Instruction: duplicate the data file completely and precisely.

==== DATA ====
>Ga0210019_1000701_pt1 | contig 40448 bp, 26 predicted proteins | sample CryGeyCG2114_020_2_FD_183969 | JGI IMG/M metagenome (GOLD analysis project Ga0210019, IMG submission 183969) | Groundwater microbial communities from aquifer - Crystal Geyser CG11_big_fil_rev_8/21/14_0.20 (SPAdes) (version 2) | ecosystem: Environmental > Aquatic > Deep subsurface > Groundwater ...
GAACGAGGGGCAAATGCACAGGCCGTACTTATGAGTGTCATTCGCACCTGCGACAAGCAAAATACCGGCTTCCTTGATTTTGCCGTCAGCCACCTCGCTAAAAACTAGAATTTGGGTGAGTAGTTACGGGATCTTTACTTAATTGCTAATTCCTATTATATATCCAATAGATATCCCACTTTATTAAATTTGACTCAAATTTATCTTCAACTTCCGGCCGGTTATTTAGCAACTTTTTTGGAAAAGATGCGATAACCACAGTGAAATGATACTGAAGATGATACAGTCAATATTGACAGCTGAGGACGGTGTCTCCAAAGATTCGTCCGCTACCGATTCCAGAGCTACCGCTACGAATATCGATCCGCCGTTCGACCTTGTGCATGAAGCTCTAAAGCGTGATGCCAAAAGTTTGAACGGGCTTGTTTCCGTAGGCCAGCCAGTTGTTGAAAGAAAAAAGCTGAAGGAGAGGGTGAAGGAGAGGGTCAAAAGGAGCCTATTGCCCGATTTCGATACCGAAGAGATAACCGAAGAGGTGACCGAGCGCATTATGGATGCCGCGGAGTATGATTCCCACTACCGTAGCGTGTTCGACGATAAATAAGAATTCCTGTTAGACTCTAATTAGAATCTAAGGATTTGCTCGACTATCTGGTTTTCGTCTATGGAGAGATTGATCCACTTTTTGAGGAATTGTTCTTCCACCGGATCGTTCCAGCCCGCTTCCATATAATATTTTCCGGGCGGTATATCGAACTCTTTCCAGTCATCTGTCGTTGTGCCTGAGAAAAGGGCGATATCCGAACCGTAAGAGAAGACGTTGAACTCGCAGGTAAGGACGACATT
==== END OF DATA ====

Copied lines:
>Ga0210019_1000701_pt1 | contig 40448 bp, 26 predicted proteins | sample CryGeyCG2114_020_2_FD_183969 | JGI IMG/M metagenome (GOLD analysis project Ga0210019, IMG submission 183969) | Groundwater microbial communities from aquifer - Crystal Geyser CG11_big_fil_rev_8/21/14_0.20 (SPAdes) (version 2) | ecosystem: Environmental > Aquatic > Deep subsurface > Groundwater ...
GAACGAGGGGCAAATGCACAGGCCGTACTTATGAGTGTCATTCGCACCTGCGACAAGCAAAATACCGGCTTCCTTGATTTTGCCGTCAGCCACCTCGCTAAAAACTAGAATTTGGGTGAGTAGTTACGGGATCTTTACTTAATTGCTAATTCCTATTATATATCCAATAGATATCCCACTTTATTAAATTTGACTCAAATTTATCTTCAACTTCCGGCCGGTTATTTAGCAACTTTTTTGGAAAAGATGCGATAACCACAGTGAAATGATACTGAAGATGATACAGTCAATATTGACAGCTGAGGACGGTGTCTCCAAAGATTCGTCCGCTACCGATTCCAGAGCTACCGCTACGAATATCGATCCGCCGTTCGACCTTGTGCATGAAGCTCTAAAGCGTGATGCCAAAAGTTTGAACGGGCTTGTTTCCGTAGGCCAGCCAGTTGTTGAAAGAAAAAAGCTGAAGGAGAGGGTGAAGGAGAGGGTCAAAAGGAGCCTATTGCCCGATTTCGATACCGAAGAGATAACCGAAGAGGTGACCGAGCGCATTATGGATGCCGCGGAGTATGATTCCCACTACCGTAGCGTGTTCGACGATAAATAAGAATTCCTGTTAGACTCTAATTAGAATCTAAGGATTTGCTCGACTATCTGGTTTTCGTCTATGGAGAGATTGATCCACTTTTTGAGGAATTGTTCTTCCACCGGATCGTTCCAGCCCGCTTCCATATAATATTTTCCGGGCGGTATATCGAACTCTTTCCAGTCATCTGTCGTTGTGCCTGAGAAAAGGGCGATATCCGAACCGTAAGAGAAGACGTTGAACTCGCAGGTAAGGACGACATT